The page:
A new study links familial relationships to the likelihood older adults will get needed cataract surgery — a procedure with broad implications for health
Close family relationships and a strong social network may help older adults see the world better — literally.
Writing in JAMA Ophthalmology, eye doctors at the University of Michigan Kellogg Eye Center link such networks with the likelihood of older adults getting cataract surgery. Not only can family motivate older adults to take care of their fading vision, but family members can also help them get the care they need.
“It may get to a point that it takes people around them to speak up about their changing vision,” says study author Brian Stagg, M.D., a health services researcher at the U-M Institute for Healthcare Policy and Innovation who studies access to eye care.
Stagg, an ophthalmologist, hears patients’ motivations for cataract surgery. It’s a decision that differs depending on cataracts’ effect on daily living. A cloudy lens, which happens to everyone with age, can lead to blurry vision or make it difficult to read and write or to drive at night.
Adults with cataracts may end up changing light bulbs at home because the environment appears dim. “Family may say, ‘Well, you didn’t used to have problems seeing that,’” Stagg says.
In observations of 9,760 adults ages 65 and older with Medicare benefits, those with zero, one or two family members had 40 percent lower odds of receiving cataract surgery than adults with three or more family members. The results came from the National Health and Aging Trends Study.
Although the analysis, which included Kellogg’s Joshua Ehrlich, M.D., and Maria Woodward, M.D., did not directly assess the quality of social support, it is possible that who provides the support is most important.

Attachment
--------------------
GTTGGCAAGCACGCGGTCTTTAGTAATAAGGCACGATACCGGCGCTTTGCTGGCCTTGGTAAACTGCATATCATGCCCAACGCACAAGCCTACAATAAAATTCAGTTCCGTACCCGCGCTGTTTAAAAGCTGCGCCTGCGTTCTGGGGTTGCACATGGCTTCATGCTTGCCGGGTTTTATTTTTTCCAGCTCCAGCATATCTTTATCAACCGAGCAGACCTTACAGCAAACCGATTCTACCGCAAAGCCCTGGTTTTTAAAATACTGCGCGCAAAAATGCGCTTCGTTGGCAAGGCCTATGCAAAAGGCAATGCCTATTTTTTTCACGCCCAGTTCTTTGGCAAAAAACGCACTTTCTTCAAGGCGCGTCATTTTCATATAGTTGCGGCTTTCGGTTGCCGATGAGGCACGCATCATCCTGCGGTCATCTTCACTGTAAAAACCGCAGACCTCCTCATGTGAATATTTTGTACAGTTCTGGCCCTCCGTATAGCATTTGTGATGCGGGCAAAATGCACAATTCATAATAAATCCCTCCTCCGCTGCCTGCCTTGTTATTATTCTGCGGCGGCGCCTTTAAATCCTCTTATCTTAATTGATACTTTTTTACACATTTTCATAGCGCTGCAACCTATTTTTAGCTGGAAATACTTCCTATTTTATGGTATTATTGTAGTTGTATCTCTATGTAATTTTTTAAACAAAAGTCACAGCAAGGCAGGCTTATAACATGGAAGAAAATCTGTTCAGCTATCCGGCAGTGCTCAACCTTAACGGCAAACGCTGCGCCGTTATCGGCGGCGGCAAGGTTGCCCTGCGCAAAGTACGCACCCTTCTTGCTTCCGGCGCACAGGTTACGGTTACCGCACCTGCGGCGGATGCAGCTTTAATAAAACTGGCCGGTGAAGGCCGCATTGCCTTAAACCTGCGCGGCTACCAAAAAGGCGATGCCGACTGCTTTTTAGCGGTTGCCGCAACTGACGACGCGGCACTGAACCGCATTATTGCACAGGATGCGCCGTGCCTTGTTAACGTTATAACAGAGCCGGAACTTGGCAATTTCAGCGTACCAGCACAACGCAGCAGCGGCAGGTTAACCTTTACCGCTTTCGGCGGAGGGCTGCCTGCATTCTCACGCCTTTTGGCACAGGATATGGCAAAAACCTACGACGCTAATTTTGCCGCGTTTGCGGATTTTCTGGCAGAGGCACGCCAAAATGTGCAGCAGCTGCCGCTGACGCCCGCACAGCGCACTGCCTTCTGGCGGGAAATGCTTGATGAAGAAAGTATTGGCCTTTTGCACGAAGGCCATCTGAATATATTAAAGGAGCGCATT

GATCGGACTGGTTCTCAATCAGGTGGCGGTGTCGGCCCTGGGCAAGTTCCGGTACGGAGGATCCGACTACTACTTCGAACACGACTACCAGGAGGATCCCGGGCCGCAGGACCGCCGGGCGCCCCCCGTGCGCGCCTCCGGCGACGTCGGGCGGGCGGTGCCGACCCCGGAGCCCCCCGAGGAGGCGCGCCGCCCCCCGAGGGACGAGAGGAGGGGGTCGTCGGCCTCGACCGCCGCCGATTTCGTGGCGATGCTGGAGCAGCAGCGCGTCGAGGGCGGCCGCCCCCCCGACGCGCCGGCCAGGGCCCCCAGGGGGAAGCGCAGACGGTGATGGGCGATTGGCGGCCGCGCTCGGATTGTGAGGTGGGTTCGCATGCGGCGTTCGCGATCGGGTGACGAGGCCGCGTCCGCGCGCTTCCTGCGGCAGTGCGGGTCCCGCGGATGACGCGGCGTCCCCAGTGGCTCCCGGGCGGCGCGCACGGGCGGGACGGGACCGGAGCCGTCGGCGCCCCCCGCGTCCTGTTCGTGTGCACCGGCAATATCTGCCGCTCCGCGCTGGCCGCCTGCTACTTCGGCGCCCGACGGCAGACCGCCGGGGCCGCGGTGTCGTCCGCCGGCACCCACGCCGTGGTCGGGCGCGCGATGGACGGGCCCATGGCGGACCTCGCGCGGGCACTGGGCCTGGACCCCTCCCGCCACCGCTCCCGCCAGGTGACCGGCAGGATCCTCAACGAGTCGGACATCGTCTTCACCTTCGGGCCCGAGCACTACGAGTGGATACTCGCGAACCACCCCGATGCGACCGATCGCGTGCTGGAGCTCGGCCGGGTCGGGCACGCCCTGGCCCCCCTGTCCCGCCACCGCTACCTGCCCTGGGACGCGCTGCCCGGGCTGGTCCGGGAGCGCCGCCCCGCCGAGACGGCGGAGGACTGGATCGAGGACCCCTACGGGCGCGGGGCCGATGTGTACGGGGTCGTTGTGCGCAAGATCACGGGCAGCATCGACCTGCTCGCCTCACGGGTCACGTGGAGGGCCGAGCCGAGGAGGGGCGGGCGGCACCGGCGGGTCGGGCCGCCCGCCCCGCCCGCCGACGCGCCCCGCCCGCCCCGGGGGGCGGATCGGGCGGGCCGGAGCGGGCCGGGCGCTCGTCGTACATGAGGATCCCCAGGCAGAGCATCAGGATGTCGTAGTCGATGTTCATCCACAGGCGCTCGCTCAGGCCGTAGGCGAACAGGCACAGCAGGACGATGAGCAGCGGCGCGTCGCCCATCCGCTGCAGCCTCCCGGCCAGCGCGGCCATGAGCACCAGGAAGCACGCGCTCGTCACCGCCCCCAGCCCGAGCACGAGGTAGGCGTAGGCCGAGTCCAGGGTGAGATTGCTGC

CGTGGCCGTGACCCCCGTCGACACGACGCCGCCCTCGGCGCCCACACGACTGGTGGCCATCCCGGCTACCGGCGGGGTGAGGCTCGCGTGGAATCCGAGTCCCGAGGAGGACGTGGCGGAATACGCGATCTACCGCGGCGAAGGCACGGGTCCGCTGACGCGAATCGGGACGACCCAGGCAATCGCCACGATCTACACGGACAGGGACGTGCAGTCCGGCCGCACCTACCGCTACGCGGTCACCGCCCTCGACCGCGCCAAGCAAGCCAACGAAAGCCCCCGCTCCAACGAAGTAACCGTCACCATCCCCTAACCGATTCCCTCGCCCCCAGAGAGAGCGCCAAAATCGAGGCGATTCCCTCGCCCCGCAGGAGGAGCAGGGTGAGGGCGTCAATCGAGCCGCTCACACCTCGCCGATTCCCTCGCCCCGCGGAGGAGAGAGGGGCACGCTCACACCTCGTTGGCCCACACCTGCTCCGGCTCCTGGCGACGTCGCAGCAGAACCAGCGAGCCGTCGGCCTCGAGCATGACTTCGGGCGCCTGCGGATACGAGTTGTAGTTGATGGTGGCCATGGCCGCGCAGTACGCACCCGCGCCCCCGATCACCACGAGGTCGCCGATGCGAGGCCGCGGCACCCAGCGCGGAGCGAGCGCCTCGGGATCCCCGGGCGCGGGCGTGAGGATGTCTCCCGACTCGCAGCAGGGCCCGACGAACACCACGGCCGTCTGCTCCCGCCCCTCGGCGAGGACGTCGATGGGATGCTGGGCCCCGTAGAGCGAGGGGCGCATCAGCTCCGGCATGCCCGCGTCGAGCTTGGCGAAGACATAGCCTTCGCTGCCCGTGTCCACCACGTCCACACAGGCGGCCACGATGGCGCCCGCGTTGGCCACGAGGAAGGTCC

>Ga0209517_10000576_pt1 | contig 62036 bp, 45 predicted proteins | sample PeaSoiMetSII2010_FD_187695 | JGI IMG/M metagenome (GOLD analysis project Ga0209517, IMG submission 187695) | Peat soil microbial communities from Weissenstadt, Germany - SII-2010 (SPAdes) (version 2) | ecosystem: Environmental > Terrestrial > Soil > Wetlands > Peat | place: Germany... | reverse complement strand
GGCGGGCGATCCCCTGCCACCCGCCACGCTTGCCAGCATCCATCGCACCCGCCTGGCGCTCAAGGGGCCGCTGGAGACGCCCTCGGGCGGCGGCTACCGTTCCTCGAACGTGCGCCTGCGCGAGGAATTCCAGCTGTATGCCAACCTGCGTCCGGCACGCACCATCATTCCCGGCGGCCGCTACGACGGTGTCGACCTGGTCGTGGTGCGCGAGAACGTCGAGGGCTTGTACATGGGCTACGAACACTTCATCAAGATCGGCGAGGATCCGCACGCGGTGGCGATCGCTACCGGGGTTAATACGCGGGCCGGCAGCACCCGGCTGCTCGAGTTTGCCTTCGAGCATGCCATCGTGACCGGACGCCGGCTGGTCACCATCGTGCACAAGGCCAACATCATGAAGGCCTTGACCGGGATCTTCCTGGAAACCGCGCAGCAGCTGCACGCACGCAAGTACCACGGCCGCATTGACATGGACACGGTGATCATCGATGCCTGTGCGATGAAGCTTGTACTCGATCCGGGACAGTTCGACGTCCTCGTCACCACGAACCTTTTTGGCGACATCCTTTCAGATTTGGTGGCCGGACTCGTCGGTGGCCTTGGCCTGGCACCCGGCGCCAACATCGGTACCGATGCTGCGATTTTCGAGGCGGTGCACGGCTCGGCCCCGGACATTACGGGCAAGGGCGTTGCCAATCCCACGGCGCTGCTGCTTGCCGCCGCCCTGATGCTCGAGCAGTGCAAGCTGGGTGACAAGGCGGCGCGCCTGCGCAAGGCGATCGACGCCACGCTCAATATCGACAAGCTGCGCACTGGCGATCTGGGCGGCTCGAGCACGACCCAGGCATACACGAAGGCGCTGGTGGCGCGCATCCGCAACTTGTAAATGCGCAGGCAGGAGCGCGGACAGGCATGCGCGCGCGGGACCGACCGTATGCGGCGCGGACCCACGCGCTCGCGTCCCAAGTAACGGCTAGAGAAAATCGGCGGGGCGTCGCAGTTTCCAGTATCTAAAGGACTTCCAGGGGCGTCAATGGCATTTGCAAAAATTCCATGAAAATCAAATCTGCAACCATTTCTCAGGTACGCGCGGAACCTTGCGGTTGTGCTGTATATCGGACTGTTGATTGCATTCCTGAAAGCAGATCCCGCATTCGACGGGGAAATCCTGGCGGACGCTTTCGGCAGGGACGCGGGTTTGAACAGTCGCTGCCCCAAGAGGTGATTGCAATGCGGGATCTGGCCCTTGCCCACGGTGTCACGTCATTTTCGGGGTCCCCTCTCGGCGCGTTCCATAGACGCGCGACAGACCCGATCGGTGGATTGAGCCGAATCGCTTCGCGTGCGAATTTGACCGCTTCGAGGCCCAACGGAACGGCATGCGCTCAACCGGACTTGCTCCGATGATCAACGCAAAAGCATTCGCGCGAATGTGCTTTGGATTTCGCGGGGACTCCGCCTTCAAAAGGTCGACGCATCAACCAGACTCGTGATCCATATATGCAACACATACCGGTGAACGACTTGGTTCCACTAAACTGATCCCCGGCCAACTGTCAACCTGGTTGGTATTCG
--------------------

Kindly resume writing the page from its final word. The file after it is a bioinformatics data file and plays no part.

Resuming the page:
In the study, friends, spouses and partners did not influence the decision to have cataract surgery. It was adult children who made older adults aware of vision issues.
Researchers suggest this is because an aging spouse who is around all the time may make the same adaptations at home or have health issues of his or her own.
But an adult child who visits intermittently might notice vision changes in an older parent that others don’t. Older adults may be more willing to accept help from an adult child, such as a ride home from the doctor’s office or care at home afterward.
“It doesn’t mean spouses and friends don’t help, but on average they don’t make the same kind of difference as an adult child,” says Stagg.
Plus, older adults may be too embarrassed to ask for help from friends, which opens the door for primary care doctors and eye doctors to ask if transportation and support are issues. A social worker could help navigate care, too.
The larger impact of social support
Cataract is one of the most common treatable causes of vision impairment among older adults in the United States. Improving vision with cataract surgery has broad implications from reducing falls to affecting cognitive decline.
The study by Kellogg Eye Center is consistent with a trend in health research that examines the impact of social isolation on health.
“A nuanced understanding of the impact of social support networks is important to develop as we implement strategies to improve access to cataract surgery for a rapidly growing older population,” says Stagg.